rrot has given a table these marginal texts in his Arresta Communia Scacarii, pp. 33–44.
destroyed. Again, the courts refused to acknowledge deeds which had issued from the chancery of John, the prince who had forfeited his duchy;2 hence many vested interests of recent origin must have been swept on one side, a fact which probably accounts for the disappearance of several of the communes which had been granted by John to Norman towns. But upon the whole one cannot but be impressed by the care with which the new government maintained the social and economic life of the Normans uninterrupted. The authentic charters of early Norman dukes, of the Conqueror and his sons, of Henry II and Richard were respected. The exchequer accepted the letters of contemporary English statesmen, for example, of Earl William the Marshal, as evidence of occurrences before the annexation. The coronation of King Richard was established as the point of departure, or limit of legal memory, for fiscal enquiries and for certain important recognitions and prescriptive rights.
In the meantime the Normans adjusted themselves to the new order of things. One of Philip's earliest acts was the regulation of the currency and the establishment of the rates of exchange between the monetary systems of Normandy and central France. By this decree sterling
1. A case in Jugements, no. 34. Robert the Angevin lost his suit against the Templars. His charter, he said, had been burnt in his house ten years before (1198).
2. Olim, i, 492, no. ix (1260): nec consuevit dominus Rex tenere litteras ipsius regis Anglie." No recognition or confirmation of John's charters is contained in the documents collected by Delisle in his Cartulaire Normand, though earlier charters are frequently confirmed.
3. Jugements, no. 246, Easter, 1219 : "cum in isto scaccario cognitum sit per litteras domini archiepiscopi Cantuarie et etiam litteras patentes comitis W. marescali Anglie, quod idem Radulphus sobierat ?) jam elapsis xx annis et eo amplius,” etc.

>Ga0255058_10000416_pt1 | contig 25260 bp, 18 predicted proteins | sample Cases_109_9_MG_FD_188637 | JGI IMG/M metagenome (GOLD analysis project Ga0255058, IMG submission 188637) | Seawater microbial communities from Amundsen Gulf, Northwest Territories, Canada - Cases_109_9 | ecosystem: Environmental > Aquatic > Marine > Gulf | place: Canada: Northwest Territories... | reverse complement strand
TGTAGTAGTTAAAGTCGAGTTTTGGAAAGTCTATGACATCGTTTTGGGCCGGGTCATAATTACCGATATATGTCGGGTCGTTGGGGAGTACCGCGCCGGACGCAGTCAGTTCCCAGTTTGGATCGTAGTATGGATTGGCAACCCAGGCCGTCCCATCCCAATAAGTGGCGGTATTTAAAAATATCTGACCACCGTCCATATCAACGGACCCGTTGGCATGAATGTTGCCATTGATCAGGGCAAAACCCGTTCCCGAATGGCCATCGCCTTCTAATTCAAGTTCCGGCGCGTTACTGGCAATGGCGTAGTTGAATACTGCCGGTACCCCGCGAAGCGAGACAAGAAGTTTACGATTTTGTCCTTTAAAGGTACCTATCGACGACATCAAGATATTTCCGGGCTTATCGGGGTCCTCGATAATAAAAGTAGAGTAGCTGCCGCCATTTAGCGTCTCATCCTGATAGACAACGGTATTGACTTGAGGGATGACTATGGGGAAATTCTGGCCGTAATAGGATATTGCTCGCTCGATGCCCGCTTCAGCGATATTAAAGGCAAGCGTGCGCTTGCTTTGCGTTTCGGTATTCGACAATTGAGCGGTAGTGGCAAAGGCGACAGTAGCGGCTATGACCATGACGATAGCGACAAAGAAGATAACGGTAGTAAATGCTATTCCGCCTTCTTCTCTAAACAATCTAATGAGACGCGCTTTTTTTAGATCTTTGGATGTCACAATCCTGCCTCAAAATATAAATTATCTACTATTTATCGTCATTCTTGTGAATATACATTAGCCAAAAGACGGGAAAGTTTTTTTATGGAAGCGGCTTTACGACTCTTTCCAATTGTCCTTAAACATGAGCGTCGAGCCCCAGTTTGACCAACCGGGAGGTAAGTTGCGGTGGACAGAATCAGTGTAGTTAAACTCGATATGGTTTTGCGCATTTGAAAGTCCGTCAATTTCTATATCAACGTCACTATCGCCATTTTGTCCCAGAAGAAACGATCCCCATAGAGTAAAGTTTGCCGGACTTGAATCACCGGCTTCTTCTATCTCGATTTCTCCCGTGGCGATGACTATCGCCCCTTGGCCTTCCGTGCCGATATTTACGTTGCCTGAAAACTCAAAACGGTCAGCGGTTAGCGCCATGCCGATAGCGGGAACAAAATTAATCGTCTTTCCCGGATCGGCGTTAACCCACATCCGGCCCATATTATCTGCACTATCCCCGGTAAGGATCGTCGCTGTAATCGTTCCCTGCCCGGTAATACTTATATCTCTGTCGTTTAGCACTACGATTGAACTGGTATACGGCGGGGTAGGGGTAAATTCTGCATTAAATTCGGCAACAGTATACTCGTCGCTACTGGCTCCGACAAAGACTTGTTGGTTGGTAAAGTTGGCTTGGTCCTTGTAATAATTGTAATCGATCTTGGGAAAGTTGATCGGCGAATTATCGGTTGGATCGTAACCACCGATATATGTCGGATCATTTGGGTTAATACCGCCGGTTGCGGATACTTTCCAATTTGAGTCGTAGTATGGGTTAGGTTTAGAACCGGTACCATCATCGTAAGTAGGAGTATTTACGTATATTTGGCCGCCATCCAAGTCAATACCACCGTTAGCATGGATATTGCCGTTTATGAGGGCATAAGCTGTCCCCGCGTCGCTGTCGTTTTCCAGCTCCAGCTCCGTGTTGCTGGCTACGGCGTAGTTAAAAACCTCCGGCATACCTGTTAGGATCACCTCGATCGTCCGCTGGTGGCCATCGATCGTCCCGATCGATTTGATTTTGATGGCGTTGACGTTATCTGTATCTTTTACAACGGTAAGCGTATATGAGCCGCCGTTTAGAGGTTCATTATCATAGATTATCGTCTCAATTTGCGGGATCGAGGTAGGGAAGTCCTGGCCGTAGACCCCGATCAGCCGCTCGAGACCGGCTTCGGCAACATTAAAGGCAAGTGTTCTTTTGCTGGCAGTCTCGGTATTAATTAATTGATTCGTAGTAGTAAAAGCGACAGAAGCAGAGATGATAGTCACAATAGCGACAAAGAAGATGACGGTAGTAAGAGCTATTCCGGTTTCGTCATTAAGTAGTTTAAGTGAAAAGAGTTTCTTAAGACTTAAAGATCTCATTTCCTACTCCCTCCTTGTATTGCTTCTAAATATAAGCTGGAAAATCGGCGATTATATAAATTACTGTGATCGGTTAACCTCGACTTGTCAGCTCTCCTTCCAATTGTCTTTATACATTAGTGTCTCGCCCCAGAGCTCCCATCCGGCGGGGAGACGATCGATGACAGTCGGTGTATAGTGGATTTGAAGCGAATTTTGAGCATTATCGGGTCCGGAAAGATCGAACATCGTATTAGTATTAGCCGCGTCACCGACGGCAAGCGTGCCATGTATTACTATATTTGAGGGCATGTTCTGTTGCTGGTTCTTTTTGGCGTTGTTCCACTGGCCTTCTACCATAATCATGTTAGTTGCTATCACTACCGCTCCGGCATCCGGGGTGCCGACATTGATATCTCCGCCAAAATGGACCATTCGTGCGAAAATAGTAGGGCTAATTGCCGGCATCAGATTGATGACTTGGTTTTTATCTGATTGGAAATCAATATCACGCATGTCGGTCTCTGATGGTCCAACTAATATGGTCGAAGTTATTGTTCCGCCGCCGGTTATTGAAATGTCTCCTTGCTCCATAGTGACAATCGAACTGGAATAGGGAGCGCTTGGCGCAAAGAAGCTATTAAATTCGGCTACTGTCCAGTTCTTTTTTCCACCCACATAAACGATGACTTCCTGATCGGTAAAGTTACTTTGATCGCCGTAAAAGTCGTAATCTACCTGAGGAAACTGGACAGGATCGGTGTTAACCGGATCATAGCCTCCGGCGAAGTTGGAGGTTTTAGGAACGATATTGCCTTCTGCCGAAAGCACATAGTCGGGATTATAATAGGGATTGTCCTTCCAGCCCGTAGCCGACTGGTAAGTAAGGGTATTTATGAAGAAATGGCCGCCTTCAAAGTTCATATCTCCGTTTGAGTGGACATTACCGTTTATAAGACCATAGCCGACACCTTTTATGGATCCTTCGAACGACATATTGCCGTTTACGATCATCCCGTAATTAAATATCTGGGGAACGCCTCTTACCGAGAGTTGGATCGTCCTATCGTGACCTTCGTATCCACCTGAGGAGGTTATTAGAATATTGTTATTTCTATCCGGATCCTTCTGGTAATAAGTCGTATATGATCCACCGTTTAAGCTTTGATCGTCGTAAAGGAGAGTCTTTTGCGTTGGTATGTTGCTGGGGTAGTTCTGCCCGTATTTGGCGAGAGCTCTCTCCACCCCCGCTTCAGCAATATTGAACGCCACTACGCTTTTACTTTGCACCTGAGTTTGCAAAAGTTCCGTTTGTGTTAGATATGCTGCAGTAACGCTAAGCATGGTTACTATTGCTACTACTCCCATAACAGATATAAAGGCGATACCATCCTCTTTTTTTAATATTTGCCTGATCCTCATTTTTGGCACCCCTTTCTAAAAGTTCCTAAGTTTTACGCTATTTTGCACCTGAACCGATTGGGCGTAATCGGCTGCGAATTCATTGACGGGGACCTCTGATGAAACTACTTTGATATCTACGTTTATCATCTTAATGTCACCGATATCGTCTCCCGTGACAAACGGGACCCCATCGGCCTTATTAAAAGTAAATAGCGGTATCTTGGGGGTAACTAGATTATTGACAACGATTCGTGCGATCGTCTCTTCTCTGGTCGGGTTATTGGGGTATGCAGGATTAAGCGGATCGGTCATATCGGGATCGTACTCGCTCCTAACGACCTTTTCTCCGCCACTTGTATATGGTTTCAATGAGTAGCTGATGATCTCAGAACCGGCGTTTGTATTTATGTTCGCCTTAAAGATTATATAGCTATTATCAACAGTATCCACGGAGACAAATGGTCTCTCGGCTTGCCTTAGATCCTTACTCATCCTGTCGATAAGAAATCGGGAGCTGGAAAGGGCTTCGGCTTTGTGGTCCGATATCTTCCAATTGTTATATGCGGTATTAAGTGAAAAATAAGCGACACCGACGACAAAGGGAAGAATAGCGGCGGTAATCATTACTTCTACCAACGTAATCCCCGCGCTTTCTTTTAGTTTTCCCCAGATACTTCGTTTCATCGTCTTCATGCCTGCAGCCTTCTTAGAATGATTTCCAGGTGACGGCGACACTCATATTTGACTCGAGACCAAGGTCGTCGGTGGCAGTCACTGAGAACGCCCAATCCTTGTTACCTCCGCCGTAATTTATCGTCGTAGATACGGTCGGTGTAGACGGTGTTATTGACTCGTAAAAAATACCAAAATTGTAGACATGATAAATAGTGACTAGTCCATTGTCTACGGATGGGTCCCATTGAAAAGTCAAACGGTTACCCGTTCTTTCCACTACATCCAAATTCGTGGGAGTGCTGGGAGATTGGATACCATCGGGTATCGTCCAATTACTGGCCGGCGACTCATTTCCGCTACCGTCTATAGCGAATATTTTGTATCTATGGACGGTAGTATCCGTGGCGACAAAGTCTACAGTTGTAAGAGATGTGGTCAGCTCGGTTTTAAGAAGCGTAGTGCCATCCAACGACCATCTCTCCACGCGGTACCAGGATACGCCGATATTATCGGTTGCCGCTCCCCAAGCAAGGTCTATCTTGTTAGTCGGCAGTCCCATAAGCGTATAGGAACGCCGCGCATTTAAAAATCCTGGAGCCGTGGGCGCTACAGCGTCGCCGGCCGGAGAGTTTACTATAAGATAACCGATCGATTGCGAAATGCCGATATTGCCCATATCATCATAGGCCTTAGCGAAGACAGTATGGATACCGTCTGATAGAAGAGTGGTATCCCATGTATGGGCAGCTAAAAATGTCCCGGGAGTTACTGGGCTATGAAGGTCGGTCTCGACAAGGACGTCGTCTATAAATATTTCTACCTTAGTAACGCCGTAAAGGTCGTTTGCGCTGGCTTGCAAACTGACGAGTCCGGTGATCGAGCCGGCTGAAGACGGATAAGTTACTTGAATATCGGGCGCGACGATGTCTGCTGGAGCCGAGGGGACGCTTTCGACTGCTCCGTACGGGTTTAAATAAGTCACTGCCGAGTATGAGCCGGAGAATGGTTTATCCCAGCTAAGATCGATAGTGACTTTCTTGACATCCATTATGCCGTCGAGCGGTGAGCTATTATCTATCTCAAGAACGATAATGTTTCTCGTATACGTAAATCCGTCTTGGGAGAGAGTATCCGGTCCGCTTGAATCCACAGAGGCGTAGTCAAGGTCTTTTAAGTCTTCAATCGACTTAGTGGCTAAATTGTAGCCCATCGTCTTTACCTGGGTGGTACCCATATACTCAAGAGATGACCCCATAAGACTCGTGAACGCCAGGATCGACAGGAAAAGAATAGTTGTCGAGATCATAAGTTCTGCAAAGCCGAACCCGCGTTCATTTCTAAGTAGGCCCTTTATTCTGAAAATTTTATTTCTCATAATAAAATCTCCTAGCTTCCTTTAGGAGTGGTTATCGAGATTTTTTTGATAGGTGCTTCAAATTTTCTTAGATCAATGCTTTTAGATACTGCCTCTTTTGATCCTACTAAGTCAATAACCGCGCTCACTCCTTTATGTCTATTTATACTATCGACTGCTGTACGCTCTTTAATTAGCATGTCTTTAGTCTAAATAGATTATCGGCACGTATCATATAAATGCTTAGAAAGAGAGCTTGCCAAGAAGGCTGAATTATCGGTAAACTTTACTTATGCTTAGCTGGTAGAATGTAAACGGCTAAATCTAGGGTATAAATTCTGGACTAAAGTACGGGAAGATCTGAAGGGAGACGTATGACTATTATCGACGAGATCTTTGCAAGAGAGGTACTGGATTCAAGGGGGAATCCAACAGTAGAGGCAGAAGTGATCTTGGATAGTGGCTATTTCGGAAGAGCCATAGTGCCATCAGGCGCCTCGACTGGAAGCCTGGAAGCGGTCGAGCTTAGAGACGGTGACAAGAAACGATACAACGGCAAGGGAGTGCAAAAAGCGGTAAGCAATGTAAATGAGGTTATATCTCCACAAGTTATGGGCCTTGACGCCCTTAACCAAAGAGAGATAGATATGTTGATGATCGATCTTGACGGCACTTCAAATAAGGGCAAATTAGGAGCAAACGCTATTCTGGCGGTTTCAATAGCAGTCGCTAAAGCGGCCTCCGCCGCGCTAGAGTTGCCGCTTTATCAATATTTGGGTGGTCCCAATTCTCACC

4. Viollet, in Histoire Litteraire, xxxii, 63-4. This date was aboli. shed in the Charter to the Normans (1315) and replaced by a prescription of forty years; ibid, p. 72.
5. Cart. Norm., no. 112, p. 20; Delisle in Bibliothèque de l'école des chartes, x, 199.
money, and the money of Tours and Le Mans were given legal currency in Normandy, and all other money was to be exchanged at a fixed rate. Philip also defined or enlarged the privileges of the towns. Communes of the type of Rouen or of Mantes and other French towns spread through the duchy. The men of Rouen even came to an agreement with the men of Paris about the commerce of the Seine. Rapidly and imperceptibly the burgesses and peasantry and the bulk of the lesser gentry lost any interest they had in the old English connection. The loss of Normandy worked a violent revolution in the society of the Anglo-Norman baronage, but in it alone.
1. Cart. Norm., pp. xv-xviii; Actes, nos. 804, 829, 830, 903, 904, 1024, etc. For Philip's policy with regard to the towns, see Giry, Les Etablissements de Rouen, i, 31, 32, 52, 358.
2. In January 1210; Cart. Norm., nos. 171, 1097; p. 296.